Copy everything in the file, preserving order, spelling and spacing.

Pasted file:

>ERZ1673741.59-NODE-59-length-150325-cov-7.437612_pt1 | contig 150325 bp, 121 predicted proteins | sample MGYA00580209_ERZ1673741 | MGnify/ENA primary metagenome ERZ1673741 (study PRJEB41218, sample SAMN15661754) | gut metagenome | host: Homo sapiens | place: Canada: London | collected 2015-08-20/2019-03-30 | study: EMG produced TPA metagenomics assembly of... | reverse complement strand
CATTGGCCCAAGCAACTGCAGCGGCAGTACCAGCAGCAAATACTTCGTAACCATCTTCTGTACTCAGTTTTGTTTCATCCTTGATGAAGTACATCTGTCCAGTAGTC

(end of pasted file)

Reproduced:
>ERZ1673741.59-NODE-59-length-150325-cov-7.437612_pt1 | contig 150325 bp, 121 predicted proteins | sample MGYA00580209_ERZ1673741 | MGnify/ENA primary metagenome ERZ1673741 (study PRJEB41218, sample SAMN15661754) | gut metagenome | host: Homo sapiens | place: Canada: London | collected 2015-08-20/2019-03-30 | study: EMG produced TPA metagenomics assembly of... | reverse complement strand
CATTGGCCCAAGCAACTGCAGCGGCAGTACCAGCAGCAAATACTTCGTAACCATCTTCTGTACTCAGTTTTGTTTCATCCTTGATGAAGTACATCTGTCCAGTAGTC